Last week, the Second Circuit Court of Appeals upheld a 2014 decision of the National Labor Relations Board (“NLRB”) that a Watertown sports bar had illegally fired two of its employees over a Facebook post. The court held that the employees’ termination violated Section 8(a)(1) of the National Labor Relations Act (the “Act”), which prohibits employers from “interfer[ing] with, restrain[ing], or coerc[ing] employees in the exercise of the rights guaranteed” under Section 7 of the Act. Section 7 allows employees to self-organize or join labor groups “and to engage in other concerted activities for . . . mutual aid or protection.”
In 2011, an employee of Triple Play Sports Bar and Grille used Facebook’s “like” button to respond to a former employee’s post criticizing Triple Play’s handling of payroll withholding taxes. A second employee posted in response, “I owe too. Such an asshole.” The NLRB ruled that the online conversation was “concerted” pursuant to Section 7 because it consisted of current workers and was “part of an ongoing sequence of discussions that began in the workplace about [Triple Play’s] calculation of employees’ tax withholding.”
Triple Play argued that the employees’ online activity was not protected because it “contained obscenities that were viewed by customers.” Triple Play relied on an earlier case, NLRB v. Starbucks Corp., 679 F.3d 70 (2d Cir. 2012), in which the Second Circuit found that employers have an “entirely legitimate concern . . . not to tolerate employee outbursts containing obscenities in the presence of customers.” However, the court was reluctant to find that the Facebook post happened “in the presence of customers” because that could have a “chilling effect” on the employees’ online speech. It also mattered to the court that the post was made on a private Facebook account versus on the restaurant’s Facebook account. The court agreed with the NLRB that the Facebook post is protected by the Act, even if it contains obscenities and is viewed by customers. The decision, it said, “accords with the reality of modern-day social media use.”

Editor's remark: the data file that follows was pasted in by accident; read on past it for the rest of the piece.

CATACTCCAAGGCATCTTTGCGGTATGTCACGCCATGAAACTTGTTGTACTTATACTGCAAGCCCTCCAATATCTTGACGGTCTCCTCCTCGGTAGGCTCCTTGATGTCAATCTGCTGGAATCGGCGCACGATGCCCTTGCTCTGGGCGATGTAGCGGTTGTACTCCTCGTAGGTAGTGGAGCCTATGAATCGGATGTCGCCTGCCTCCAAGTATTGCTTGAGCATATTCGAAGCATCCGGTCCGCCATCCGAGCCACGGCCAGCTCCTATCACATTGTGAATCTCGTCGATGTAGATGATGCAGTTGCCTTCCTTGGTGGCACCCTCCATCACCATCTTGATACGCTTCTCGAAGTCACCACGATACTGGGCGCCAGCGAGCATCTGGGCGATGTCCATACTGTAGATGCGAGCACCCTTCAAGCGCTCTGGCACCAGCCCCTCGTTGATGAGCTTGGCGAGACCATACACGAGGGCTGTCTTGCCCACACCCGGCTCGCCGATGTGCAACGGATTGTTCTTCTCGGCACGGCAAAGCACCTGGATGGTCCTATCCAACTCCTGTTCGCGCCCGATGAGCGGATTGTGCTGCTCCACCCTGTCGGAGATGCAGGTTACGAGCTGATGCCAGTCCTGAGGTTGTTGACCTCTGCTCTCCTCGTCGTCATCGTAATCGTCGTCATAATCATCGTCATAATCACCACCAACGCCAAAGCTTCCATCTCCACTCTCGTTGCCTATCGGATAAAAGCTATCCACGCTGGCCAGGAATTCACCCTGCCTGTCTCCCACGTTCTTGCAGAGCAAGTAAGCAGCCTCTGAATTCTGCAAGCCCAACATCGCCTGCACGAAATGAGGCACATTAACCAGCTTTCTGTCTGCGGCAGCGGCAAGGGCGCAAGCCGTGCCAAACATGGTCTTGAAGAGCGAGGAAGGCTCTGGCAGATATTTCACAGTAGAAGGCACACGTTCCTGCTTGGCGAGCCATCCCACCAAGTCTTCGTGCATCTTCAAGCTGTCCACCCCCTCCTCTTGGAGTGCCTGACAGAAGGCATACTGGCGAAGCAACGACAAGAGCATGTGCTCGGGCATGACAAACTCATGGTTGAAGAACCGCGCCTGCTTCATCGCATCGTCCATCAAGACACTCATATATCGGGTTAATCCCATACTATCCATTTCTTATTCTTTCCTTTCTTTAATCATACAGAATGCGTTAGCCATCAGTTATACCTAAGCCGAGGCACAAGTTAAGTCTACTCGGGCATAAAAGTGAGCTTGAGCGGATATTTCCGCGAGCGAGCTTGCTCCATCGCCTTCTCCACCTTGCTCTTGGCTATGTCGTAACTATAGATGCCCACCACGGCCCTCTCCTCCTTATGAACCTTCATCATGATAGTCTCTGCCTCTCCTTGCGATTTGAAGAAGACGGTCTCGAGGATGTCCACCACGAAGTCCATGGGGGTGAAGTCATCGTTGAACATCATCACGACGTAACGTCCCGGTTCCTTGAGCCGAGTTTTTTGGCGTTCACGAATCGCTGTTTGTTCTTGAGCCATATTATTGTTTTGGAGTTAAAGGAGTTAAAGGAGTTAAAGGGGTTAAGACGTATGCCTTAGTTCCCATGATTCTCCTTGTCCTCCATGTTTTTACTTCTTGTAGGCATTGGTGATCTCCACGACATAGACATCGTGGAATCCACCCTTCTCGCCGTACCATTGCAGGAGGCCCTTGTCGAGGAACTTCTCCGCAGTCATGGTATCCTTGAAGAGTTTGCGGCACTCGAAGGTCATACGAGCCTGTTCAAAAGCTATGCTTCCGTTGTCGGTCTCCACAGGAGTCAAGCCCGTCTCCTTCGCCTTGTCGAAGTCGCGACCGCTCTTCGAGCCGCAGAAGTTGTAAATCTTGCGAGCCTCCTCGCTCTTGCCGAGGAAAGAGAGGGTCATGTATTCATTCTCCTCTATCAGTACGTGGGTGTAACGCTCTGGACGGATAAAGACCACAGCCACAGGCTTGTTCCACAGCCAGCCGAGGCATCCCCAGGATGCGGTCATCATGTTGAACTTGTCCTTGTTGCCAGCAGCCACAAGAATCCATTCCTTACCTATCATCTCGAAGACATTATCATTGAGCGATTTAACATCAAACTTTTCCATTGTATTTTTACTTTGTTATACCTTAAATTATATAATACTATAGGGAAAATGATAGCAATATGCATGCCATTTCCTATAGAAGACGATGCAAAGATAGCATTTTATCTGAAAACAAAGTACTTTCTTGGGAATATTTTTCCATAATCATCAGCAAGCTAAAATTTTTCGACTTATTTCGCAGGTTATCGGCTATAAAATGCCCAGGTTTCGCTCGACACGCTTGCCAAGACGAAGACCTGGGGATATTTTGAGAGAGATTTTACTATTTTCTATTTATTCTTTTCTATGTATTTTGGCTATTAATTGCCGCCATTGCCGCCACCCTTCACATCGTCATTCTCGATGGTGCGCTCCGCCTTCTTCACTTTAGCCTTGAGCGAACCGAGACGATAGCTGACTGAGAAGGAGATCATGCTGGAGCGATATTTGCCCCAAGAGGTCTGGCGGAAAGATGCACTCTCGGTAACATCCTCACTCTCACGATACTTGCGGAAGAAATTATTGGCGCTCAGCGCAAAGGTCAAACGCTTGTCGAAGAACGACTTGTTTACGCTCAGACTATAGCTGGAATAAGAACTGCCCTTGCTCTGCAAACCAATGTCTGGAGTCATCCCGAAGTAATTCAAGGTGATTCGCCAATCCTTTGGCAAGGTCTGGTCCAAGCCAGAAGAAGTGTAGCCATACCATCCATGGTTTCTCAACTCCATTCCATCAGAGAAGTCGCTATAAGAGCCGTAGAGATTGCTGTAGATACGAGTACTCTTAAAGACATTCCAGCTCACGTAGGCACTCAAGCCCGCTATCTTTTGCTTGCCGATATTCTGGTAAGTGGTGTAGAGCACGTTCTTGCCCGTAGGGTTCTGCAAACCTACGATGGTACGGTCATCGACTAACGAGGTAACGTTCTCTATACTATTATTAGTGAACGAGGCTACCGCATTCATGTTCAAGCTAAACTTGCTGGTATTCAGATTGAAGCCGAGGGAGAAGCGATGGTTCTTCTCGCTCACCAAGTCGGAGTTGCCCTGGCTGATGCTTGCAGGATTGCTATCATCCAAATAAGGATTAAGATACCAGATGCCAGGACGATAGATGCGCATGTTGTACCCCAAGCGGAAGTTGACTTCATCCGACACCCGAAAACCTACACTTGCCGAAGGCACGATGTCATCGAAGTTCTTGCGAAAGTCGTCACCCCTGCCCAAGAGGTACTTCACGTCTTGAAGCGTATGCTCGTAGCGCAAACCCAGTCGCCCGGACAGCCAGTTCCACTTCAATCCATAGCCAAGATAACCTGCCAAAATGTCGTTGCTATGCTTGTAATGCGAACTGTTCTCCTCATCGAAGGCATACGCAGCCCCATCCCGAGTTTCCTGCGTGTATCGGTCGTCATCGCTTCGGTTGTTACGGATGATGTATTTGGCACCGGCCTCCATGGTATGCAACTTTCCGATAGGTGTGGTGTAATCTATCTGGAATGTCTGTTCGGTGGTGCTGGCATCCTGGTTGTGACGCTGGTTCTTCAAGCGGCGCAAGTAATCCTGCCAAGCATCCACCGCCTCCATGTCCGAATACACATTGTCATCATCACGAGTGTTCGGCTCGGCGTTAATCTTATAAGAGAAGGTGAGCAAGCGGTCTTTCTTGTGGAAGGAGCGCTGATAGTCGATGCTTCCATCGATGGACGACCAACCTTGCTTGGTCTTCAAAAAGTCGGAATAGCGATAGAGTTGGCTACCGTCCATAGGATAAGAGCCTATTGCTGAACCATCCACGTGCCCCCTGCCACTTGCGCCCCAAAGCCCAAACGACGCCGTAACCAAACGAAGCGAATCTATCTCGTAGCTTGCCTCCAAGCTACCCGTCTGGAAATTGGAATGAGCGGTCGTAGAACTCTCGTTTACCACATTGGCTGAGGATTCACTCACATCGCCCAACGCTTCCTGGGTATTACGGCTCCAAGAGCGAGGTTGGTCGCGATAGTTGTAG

The Second Circuit also addressed whether the “Facebook activity was so disloyal or defamatory as to lose the protection of the Act.” Applying standards set out in U.S. Supreme Court precedents, the NLRB had found that the online discussion was protected because the comments made did not “mention [Triple Play]’s products or services, much less disparage them.” It also found that the statements did not qualify as defamatory because the employees’ stated concerns regarding their tax withholding were not “maliciously untrue.” The court agreed, finding that anyone who saw the online statements “could evaluate the message critically in light of that dispute.”
On October 23, the NLRB cited the case’s importance as a guide to employees’ online speech rights, and requested that the court give precedential authority to its decision. Triple Play disagreed, arguing that the court’s decision had not created any new applicable standards for online speech and should not be published. The Second Circuit denied the NLRB’s request, stating that it will not publish the decision.
If you have any questions, please contact any member of the Carmody Torrance Sandak & Hennessey Labor and Employment Practice Group for more information.
- Maureen Danehy Cox
- Vincent Farisello
- Sarah S. Healey
- Howard K. Levine
- Giovanna Tiberii Weller
- Mark F. Williams
- Domenico Zaino